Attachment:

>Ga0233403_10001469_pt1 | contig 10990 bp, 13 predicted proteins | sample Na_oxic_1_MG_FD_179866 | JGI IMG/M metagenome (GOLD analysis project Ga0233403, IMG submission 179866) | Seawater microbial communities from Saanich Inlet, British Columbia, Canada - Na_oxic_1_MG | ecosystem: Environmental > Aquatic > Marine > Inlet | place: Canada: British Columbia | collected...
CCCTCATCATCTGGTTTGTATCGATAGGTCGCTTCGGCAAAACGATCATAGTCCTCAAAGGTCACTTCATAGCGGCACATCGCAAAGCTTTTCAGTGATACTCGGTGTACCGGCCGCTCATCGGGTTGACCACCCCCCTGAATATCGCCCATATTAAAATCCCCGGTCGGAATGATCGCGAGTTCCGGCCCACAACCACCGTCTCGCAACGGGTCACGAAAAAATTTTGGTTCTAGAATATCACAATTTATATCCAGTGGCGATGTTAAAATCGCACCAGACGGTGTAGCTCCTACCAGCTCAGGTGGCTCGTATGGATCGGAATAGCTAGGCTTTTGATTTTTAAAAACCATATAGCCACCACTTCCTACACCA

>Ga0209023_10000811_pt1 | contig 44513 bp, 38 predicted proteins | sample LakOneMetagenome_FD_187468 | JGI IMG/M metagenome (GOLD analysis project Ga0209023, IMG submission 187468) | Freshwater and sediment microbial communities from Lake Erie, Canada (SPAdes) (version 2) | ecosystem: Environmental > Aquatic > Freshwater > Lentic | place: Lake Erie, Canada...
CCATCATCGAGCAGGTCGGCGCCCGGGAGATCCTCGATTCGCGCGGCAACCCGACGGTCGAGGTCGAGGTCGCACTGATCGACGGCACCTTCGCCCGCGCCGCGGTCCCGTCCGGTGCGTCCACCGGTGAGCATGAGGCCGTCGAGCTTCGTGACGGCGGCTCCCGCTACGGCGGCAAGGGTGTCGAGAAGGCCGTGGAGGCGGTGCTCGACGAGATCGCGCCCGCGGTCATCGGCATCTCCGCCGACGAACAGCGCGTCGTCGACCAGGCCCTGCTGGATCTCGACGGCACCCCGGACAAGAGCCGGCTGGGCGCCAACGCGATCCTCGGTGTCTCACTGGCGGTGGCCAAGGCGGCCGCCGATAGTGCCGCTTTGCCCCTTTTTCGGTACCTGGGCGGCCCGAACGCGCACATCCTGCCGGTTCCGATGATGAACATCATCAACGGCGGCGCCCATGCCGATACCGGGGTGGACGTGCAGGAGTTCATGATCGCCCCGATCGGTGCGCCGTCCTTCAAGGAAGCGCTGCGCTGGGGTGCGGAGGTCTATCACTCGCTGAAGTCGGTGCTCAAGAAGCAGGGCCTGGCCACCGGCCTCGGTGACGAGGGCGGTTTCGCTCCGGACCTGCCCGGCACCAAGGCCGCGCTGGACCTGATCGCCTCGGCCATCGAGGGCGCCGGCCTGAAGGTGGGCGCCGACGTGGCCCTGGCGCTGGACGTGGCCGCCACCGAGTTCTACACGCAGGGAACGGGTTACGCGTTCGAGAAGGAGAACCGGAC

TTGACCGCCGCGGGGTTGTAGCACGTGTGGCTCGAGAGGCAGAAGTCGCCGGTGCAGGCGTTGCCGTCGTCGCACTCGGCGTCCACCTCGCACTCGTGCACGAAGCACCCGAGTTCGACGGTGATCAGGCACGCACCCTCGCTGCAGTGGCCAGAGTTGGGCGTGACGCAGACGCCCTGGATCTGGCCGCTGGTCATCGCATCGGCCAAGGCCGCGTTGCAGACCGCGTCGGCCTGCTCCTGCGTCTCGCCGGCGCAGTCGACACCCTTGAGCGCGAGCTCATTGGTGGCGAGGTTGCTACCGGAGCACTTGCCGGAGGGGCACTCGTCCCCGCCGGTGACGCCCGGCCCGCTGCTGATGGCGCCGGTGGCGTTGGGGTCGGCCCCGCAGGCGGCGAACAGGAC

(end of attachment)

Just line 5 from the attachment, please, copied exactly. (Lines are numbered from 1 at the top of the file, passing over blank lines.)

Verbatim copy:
TTGACCGCCGCGGGGTTGTAGCACGTGTGGCTCGAGAGGCAGAAGTCGCCGGTGCAGGCGTTGCCGTCGTCGCACTCGGCGTCCACCTCGCACTCGTGCACGAAGCACCCGAGTTCGACGGTGATCAGGCACGCACCCTCGCTGCAGTGGCCAGAGTTGGGCGTGACGCAGACGCCCTGGATCTGGCCGCTGGTCATCGCATCGGCCAAGGCCGCGTTGCAGACCGCGTCGGCCTGCTCCTGCGTCTCGCCGGCGCAGTCGACACCCTTGAGCGCGAGCTCATTGGTGGCGAGGTTGCTACCGGAGCACTTGCCGGAGGGGCACTCGTCCCCGCCGGTGACGCCCGGCCCGCTGCTGATGGCGCCGGTGGCGTTGGGGTCGGCCCCGCAGGCGGCGAACAGGAC